3. I was caught by your Bauhinia. It took me a while to sort it out from the Bauhinia lunarioides, or Anacacho orchid tree, that I found west of you. Both of them are lovely, indeed. I laughed at your sleepy bee. Anyone who suggests that people who indulge in an afternoon siesta in Texas summers are lazy — never have lived through a Texas summer!

    The good news is that the Duranta I passed on to a friend has cheered up in the sunshine and heat, and is putting on new foliage and buds galore. I think it’s going to be very happy there!


    • Yes, my Mexican orchid isn’t really native here, but much further south. When I volunteered at Zilker Botanical Garden years ago, I sometimes worked in the dinosaur garden where the orchid trees were planted. The head of staff gifted a tiny seedling (we were weeding). It was fall, but I planted it and it returned after a rather cold winter. The one in the photo is an offspring of my original one. It gets more sun and blooms more. They are lovely little trees and so easy to grow.

      I hope you get to visit your duranta, or at least, your friend will send you pics when the pollinators show up!


  4. What a nice collection of native wildflowers. They prove that the summer heat in Texas is no obstacle to species that have evolved here, both plants and insects.

    Though Eve and I aren’t gardeners, she planted a bit of rock rose years ago on one side of our house and plants have been coming up there ever since. Twice recently I photographed a few of the flowers.

    You mentioned, figuratively, that pollinators rub their wings together and cheer. You’ve probably noticed that hairstreaks slide their wings up and down a little to impart movement to the little projections at the lower rear and make them seem like antennae. That way a predator is more likely to chomp at them than at the true antennae and head, where a bite would be fatal.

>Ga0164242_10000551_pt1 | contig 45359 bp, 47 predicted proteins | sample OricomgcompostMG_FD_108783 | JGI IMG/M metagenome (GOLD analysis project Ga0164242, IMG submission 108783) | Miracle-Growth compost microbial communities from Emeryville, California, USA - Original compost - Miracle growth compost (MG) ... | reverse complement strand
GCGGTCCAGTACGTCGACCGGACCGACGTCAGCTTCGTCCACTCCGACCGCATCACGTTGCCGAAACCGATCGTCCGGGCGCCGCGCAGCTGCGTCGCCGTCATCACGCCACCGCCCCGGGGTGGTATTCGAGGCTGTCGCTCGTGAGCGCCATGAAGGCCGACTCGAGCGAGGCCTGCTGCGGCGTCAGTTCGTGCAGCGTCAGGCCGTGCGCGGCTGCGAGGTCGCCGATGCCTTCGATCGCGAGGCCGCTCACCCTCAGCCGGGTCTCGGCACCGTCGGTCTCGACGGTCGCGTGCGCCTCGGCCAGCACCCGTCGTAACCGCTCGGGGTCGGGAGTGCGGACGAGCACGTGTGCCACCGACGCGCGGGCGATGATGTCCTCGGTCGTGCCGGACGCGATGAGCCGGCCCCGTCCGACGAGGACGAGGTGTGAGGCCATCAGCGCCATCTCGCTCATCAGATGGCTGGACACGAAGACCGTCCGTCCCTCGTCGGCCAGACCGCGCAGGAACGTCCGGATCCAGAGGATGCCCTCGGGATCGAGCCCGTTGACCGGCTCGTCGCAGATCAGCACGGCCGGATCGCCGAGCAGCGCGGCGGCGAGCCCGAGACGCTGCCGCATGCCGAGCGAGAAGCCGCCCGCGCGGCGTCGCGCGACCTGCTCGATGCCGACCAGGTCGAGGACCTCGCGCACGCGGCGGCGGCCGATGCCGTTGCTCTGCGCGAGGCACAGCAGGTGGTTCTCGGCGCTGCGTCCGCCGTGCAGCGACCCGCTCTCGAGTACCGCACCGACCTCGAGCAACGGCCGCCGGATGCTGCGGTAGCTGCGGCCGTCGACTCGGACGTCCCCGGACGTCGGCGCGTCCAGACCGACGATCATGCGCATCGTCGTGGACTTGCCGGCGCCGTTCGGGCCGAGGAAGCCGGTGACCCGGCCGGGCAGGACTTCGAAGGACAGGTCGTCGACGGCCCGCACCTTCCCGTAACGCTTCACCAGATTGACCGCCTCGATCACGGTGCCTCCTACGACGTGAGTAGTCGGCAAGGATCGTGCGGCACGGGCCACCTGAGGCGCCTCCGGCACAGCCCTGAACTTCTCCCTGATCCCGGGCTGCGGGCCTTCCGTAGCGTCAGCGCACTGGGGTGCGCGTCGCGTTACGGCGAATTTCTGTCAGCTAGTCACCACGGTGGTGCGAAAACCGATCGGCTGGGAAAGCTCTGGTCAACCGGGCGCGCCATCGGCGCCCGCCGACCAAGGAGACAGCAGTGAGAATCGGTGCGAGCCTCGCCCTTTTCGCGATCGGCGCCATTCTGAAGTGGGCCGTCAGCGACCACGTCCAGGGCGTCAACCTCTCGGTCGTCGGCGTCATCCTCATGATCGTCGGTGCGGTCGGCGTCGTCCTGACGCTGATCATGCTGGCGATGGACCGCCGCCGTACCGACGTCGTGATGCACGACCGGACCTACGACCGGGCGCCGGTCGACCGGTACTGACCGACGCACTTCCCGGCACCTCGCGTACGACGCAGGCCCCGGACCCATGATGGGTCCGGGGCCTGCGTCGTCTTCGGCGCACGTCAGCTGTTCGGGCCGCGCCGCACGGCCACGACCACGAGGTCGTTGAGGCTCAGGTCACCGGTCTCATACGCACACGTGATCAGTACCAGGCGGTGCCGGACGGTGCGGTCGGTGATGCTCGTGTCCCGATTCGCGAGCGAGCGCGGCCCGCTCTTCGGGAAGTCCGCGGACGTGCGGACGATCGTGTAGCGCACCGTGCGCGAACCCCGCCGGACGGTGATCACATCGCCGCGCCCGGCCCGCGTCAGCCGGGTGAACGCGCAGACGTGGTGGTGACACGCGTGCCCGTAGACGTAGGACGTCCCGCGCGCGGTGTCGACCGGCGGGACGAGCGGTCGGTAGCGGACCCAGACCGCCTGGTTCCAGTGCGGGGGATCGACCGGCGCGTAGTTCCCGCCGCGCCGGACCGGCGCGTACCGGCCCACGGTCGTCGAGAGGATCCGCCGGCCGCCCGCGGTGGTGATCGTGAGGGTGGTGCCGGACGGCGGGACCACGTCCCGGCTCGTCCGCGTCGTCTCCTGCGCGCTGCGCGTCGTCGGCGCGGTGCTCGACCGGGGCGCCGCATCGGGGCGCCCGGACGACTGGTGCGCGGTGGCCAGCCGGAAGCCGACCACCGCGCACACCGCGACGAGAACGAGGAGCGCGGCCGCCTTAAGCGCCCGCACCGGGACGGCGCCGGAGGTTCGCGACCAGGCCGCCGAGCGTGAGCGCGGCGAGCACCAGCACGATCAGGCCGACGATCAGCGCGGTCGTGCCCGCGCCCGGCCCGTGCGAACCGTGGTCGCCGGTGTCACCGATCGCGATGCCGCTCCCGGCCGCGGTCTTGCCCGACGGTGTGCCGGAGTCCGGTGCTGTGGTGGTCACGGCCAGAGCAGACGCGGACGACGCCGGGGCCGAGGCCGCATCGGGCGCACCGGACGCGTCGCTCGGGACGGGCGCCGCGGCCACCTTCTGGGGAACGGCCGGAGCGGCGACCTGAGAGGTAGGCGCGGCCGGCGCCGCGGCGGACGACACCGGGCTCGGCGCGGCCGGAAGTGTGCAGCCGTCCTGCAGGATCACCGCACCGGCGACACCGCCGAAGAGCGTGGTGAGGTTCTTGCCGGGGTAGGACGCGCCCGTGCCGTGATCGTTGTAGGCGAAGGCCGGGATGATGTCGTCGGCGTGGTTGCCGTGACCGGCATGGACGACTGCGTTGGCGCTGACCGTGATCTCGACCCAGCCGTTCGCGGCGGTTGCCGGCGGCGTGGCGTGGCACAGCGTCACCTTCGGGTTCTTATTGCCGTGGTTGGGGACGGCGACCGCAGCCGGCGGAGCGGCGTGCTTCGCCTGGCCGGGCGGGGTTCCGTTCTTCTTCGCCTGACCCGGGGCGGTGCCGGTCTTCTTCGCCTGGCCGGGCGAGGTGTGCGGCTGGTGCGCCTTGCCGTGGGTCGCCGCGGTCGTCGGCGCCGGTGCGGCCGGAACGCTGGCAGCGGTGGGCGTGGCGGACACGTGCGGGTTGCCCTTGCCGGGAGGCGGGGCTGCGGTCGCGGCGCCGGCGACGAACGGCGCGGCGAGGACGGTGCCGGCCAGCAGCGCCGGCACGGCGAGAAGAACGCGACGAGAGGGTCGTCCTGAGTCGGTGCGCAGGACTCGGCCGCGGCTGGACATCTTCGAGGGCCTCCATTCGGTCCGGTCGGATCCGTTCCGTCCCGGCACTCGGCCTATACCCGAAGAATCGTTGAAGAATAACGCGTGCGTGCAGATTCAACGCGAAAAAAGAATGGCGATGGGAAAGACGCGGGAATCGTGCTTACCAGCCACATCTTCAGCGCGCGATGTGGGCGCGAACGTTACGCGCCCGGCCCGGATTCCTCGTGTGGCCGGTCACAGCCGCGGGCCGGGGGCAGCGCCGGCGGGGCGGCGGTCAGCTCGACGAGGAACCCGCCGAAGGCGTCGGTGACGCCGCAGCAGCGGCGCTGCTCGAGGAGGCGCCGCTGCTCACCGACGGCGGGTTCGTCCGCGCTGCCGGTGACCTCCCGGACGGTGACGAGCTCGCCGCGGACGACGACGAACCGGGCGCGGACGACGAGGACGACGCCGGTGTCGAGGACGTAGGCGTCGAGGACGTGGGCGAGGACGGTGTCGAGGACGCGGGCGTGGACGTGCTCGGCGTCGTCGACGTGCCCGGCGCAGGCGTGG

Liked by 1 person

    • You’re so right, they’re all up the the challenge of heat. That coneflower was one of the last to still be fresh as a daisy;they’re all in seed-making mode now. That’s fine, there are a bunch of Lesser Goldfinch in the garden now, munching away.

      It was the Hairstreaks I was thinking of when I mentioned the rubbing together of the wings, though I didn’t know why they do that. Makes sense though, I’m sure they’d be a nice morsel for some predator.


  5. I couldn’t cope with that kind of temperature at all. I stop moving once the thermometer gets to about 80F. Your flowers are looking marvellous and I love the selection of pollinators you’ve shown visiting each one. I’ve always wanted to see a hairstreak butterfly, so that one was particularly nice. Apparently there are green hairstreaks at Wimpole, but I’ve yet to see one.


    • You’d get use to it, but it is challenging this time of year, no doubt about it.

      I just love the little Grey Hairstreaks. There are several that are common in this area, but I mostly I see the grey in my garden. They’re so pretty in color and markings.


  6. Tina in the heat we are tied: here in Madrid we did not drop below 37ºC or 100 f and we have reached several days at 40ºC or 104 f. I love all your flowers and the bees eating on them. The photo of the sleeping carpenter bee nestled in a rock rose petal is unmatched, it is charming, I love it and I love it. The flowers of the wise Henry Duelberg with the carpenter bee eating, I love it. Echinacea purpurea is one of my favorite flowers. The swallowtail is a divine butterfly and I love your Mexican orchid. Sunflowers are the joy of Summer. I love Salvia Big Red with the shiny black woodpecker eating. Tina I’m sorry I was away so long, but the operation on my mother’s right eye did not go very well. The falls have been removed, it was easy. But malignant glaucoma has advanced too much since March 5 when my Mother signed the consent for the operation and because of Covid-19 they operated on it on July 6. With her eye she sees double, her eyes are double, her head is dizzy all day. I put drops in the eye every x hours. I hope he stops seeing double, because he has a very bad arrangement. Tina I hope that you and your husband are in very good health. Take good care of both of you. Very affectionate greetings from Margarita


    • I’m sorry about the delay with your mother’s surgery and I hope that, with some time and healing, her eyesight will improve. My mother also had glaucoma., though she only used the eye drops. I wish her well and hope she recovers soon. I wish you good health and rest.

      It is hot, but it’s summer and that’s normal. You take care of yourself!!

      Liked by 2 people

      • Tina thank you very much for your words of encouragement. I also hope that my Mother improves. Health and rest for you. And yes, the heat is normal in Summer! Take care. Very affectionate greetings from Margarita.

        Liked by 1 person